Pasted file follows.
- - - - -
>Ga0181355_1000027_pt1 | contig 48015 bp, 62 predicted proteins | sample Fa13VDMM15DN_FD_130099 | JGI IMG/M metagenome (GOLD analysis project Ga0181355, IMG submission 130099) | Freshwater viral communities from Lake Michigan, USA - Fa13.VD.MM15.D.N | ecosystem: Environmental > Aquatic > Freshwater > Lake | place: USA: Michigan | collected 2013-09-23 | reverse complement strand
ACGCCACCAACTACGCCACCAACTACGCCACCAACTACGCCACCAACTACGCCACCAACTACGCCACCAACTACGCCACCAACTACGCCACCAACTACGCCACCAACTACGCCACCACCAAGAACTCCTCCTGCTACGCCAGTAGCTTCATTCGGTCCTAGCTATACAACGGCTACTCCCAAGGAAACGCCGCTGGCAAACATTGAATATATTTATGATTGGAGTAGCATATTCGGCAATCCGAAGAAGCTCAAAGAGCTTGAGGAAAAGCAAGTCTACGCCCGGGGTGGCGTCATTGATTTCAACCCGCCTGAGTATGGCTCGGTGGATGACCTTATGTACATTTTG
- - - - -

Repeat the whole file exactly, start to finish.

>Ga0181355_1000027_pt1 | contig 48015 bp, 62 predicted proteins | sample Fa13VDMM15DN_FD_130099 | JGI IMG/M metagenome (GOLD analysis project Ga0181355, IMG submission 130099) | Freshwater viral communities from Lake Michigan, USA - Fa13.VD.MM15.D.N | ecosystem: Environmental > Aquatic > Freshwater > Lake | place: USA: Michigan | collected 2013-09-23 | reverse complement strand
ACGCCACCAACTACGCCACCAACTACGCCACCAACTACGCCACCAACTACGCCACCAACTACGCCACCAACTACGCCACCAACTACGCCACCAACTACGCCACCAACTACGCCACCACCAAGAACTCCTCCTGCTACGCCAGTAGCTTCATTCGGTCCTAGCTATACAACGGCTACTCCCAAGGAAACGCCGCTGGCAAACATTGAATATATTTATGATTGGAGTAGCATATTCGGCAATCCGAAGAAGCTCAAAGAGCTTGAGGAAAAGCAAGTCTACGCCCGGGGTGGCGTCATTGATTTCAACCCGCCTGAGTATGGCTCGGTGGATGACCTTATGTACATTTTG